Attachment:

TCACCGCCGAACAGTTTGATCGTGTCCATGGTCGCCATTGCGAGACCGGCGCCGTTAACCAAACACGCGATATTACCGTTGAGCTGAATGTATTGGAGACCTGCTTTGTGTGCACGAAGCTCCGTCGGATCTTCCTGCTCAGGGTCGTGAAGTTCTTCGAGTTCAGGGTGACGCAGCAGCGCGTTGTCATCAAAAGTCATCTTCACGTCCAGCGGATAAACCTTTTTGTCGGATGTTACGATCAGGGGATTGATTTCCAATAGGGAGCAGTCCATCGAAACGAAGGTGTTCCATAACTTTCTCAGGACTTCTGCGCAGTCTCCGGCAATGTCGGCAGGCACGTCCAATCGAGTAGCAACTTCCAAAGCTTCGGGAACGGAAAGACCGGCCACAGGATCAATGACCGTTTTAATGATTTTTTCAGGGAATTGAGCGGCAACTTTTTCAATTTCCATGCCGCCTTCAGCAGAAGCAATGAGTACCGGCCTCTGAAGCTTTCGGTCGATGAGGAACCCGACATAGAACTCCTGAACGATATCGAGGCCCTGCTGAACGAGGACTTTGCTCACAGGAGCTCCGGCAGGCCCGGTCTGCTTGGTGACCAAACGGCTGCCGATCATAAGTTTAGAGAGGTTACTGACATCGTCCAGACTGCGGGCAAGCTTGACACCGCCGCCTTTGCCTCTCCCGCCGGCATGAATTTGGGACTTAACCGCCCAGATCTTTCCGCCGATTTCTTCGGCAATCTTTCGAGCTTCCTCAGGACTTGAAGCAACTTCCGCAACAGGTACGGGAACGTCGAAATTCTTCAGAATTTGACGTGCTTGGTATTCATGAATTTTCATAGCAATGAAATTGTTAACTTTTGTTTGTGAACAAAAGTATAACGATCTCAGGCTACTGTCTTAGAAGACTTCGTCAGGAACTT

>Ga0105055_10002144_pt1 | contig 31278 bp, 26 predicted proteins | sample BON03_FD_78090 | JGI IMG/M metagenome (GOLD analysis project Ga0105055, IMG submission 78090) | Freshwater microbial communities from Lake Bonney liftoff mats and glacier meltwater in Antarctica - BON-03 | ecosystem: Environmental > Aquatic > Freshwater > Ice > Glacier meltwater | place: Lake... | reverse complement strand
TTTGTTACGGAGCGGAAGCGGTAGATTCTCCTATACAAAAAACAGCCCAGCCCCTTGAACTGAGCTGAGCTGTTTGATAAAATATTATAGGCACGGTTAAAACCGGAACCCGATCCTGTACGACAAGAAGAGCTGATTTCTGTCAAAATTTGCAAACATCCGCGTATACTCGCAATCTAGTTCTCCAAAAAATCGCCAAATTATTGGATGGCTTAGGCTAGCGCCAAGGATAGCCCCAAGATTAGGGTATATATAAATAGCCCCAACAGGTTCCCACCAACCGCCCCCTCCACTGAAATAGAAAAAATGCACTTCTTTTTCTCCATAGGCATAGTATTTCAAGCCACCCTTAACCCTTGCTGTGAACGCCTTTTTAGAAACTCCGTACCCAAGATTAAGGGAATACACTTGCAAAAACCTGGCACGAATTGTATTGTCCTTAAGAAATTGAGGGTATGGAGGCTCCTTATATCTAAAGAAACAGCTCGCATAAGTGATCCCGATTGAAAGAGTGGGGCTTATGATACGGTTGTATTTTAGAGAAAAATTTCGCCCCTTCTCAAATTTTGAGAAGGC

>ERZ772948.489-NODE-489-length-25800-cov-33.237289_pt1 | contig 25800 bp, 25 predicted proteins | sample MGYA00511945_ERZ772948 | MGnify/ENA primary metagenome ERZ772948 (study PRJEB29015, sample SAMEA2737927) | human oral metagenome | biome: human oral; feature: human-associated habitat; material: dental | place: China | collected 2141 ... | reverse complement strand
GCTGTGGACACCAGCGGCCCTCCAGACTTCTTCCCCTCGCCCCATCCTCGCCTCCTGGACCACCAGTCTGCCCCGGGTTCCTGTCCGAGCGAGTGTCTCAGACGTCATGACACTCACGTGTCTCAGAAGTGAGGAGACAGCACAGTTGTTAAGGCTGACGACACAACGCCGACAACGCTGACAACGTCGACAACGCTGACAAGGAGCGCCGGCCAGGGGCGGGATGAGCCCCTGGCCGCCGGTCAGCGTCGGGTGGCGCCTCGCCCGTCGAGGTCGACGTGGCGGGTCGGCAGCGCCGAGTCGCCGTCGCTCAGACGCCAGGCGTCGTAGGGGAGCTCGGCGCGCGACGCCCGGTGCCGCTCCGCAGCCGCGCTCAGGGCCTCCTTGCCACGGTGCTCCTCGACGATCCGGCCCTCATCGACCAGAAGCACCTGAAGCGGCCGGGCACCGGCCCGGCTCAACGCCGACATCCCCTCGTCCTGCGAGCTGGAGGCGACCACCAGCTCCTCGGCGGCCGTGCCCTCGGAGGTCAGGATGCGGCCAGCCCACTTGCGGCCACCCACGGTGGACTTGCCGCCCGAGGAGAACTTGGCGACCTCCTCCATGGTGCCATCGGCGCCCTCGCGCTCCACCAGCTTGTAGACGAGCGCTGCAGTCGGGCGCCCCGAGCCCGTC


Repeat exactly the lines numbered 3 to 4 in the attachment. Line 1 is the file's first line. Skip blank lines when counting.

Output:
TTTGTTACGGAGCGGAAGCGGTAGATTCTCCTATACAAAAAACAGCCCAGCCCCTTGAACTGAGCTGAGCTGTTTGATAAAATATTATAGGCACGGTTAAAACCGGAACCCGATCCTGTACGACAAGAAGAGCTGATTTCTGTCAAAATTTGCAAACATCCGCGTATACTCGCAATCTAGTTCTCCAAAAAATCGCCAAATTATTGGATGGCTTAGGCTAGCGCCAAGGATAGCCCCAAGATTAGGGTATATATAAATAGCCCCAACAGGTTCCCACCAACCGCCCCCTCCACTGAAATAGAAAAAATGCACTTCTTTTTCTCCATAGGCATAGTATTTCAAGCCACCCTTAACCCTTGCTGTGAACGCCTTTTTAGAAACTCCGTACCCAAGATTAAGGGAATACACTTGCAAAAACCTGGCACGAATTGTATTGTCCTTAAGAAATTGAGGGTATGGAGGCTCCTTATATCTAAAGAAACAGCTCGCATAAGTGATCCCGATTGAAAGAGTGGGGCTTATGATACGGTTGTATTTTAGAGAAAAATTTCGCCCCTTCTCAAATTTTGAGAAGGC

>ERZ772948.489-NODE-489-length-25800-cov-33.237289_pt1 | contig 25800 bp, 25 predicted proteins | sample MGYA00511945_ERZ772948 | MGnify/ENA primary metagenome ERZ772948 (study PRJEB29015, sample SAMEA2737927) | human oral metagenome | biome: human oral; feature: human-associated habitat; material: dental | place: China | collected 2141 ... | reverse complement strand